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Constant Sensing

Nina Kov
Constant Sensing

Installation
First-person View drone film and First-person View goggles.
3’15
2016

This installation is the first of a series, with the ultimate goal to mix immersive virtual reality and First-person view drone filming.
Questions of identification to images through the body, projection of the unconscious into virtual territories and human/machine communication are at the core of the artist’s work.
Here, the artist plays with the aesthetics of gaming, drone video, avatar representations and the ever narrowing frontier between „rendered” and „real” images.
The First-Person View (FPV) goggles used in the installation display are commonly used to remotely pilot drones via onboard cameras.
The artist is subverting the idea of control, power and agency that a first-person view can give by creating a possibility between a first person view and a third person view.
From seeing ourselves through the eye of the machine, to becoming the eye of the machine – and back.

About “Constant Sensing”

“New Aesthetic is a sense that we’re learning to “wave at machines”—and that perhaps in their glitchy, buzzy, algorithmic ways, they’re beginning to wave back in earnest.” – James Bridle.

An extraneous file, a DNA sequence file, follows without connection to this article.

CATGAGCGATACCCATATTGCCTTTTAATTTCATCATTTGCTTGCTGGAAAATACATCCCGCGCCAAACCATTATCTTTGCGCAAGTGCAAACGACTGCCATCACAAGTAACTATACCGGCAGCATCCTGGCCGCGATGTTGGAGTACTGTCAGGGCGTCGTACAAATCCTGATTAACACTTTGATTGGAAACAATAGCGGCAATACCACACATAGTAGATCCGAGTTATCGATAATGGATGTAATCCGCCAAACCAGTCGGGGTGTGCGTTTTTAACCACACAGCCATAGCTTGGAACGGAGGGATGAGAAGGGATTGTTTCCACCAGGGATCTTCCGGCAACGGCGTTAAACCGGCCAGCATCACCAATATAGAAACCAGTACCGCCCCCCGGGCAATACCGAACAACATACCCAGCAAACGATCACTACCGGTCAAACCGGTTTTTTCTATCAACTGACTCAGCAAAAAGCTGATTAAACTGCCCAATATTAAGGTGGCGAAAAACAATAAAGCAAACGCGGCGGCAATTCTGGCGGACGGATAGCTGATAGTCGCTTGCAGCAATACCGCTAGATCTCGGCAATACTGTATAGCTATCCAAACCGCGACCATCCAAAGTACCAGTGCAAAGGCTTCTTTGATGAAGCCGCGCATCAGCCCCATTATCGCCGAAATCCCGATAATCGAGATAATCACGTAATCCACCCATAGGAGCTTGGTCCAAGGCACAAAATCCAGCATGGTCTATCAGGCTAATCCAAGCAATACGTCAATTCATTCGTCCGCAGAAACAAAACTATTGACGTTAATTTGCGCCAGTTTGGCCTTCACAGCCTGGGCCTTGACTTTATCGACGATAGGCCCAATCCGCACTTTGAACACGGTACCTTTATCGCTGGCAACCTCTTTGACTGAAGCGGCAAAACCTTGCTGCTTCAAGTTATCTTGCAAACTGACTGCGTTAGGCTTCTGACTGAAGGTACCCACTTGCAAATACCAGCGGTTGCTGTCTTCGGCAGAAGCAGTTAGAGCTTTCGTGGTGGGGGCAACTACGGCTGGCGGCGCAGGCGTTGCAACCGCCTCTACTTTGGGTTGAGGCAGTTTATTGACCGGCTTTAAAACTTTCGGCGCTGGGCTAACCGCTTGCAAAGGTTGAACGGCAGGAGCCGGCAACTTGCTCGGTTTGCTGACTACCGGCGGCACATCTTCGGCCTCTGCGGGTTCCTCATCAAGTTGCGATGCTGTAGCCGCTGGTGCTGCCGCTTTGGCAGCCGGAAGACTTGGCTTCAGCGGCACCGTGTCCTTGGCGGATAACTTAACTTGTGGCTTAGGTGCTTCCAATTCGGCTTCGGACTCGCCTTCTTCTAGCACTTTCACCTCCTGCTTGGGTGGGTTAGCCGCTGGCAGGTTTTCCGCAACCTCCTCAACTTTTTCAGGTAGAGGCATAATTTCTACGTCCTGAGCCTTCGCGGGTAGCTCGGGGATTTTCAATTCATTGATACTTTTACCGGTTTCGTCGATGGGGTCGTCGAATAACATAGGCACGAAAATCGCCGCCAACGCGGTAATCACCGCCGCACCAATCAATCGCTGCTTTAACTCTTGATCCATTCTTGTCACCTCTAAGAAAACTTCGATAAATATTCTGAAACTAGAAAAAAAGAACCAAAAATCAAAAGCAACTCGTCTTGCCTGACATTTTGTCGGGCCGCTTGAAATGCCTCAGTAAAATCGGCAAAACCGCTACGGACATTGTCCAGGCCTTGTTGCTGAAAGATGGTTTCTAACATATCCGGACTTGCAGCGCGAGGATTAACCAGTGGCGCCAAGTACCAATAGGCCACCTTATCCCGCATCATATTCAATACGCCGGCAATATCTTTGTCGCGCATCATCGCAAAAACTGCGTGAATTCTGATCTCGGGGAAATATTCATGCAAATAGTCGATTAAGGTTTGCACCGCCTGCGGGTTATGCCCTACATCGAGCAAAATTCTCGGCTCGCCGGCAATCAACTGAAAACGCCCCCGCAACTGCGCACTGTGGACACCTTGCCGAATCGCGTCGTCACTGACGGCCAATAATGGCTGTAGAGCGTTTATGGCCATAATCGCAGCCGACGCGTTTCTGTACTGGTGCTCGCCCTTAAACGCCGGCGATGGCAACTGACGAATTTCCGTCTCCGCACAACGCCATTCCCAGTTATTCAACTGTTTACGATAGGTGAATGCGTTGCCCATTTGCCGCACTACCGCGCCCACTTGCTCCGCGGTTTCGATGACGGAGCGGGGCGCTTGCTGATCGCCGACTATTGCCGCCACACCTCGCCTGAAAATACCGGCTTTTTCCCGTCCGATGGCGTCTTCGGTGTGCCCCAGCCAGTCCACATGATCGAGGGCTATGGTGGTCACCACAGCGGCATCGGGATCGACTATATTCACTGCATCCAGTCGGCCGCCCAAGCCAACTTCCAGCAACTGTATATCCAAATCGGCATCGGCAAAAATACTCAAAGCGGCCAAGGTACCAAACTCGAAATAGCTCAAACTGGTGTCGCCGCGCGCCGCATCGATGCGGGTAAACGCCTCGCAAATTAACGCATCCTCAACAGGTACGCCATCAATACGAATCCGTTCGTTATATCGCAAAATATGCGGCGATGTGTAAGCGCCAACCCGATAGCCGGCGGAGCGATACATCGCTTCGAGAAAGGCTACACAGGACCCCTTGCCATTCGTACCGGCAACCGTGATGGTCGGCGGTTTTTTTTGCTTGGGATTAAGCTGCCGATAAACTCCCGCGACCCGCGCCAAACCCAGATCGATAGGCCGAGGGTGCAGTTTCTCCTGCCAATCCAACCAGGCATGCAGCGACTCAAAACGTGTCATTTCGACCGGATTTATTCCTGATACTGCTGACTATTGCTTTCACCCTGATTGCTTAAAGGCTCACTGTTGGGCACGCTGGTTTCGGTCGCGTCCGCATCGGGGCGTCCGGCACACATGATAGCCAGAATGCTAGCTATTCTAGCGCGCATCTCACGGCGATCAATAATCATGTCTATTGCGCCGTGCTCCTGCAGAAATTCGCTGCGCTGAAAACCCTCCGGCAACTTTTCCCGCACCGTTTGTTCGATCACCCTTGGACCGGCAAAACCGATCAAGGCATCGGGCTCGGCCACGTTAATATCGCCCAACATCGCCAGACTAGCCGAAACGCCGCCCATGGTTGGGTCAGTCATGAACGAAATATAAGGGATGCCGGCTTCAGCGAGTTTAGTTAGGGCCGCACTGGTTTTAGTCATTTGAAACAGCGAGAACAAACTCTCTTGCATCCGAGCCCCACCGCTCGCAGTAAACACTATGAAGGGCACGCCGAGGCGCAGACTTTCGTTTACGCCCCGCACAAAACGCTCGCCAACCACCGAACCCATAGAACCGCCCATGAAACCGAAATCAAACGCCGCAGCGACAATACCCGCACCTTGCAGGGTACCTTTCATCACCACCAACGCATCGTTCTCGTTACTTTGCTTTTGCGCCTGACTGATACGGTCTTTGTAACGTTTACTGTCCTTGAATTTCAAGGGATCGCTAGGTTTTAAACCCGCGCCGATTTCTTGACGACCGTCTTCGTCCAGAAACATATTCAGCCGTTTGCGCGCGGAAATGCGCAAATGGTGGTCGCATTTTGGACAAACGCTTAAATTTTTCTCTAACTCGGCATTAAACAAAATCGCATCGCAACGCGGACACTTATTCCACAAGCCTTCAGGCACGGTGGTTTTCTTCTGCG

Technological progress can inspire an almost morbid/sublime fascination due to its potentially transcendent power. The concept of this series is one where machines develop an aesthethic of their own, of whom they are the only judge and jury.
The starting point is this current question: If the aesthetics of art is defined by the technological limit of a genre, then who is, or who will be the true judge of its quality?
The ultimate macabre fantasy (in the psychological sense) of our era is one of an “endism”, the idea that “the future doesn’t need us”.
The artist is inspired by this fantasy scenario: the slow and complete outing of the human element from the process of creation. The road to post-human art would go through a necessary loss of the aesthetizing value of human gaze.
Our role is then simply one of a voyeur. It’s not about getting a glimpse on how machines see us, or “our world” anymore; it’s about us getting a glimpse into the process of machines looking at machines.
But we’re not there, yet.
The man/avatar is symbolically situated, in a spatial and temporal in-between, within the rubbles of a past industrial revolution, at the dawn of the current, 4th industrial revolution, facing a wall. His presence is seemingly unavoidable.

Pilot: Lörinc Matyas, Man: Benjamin Jarret.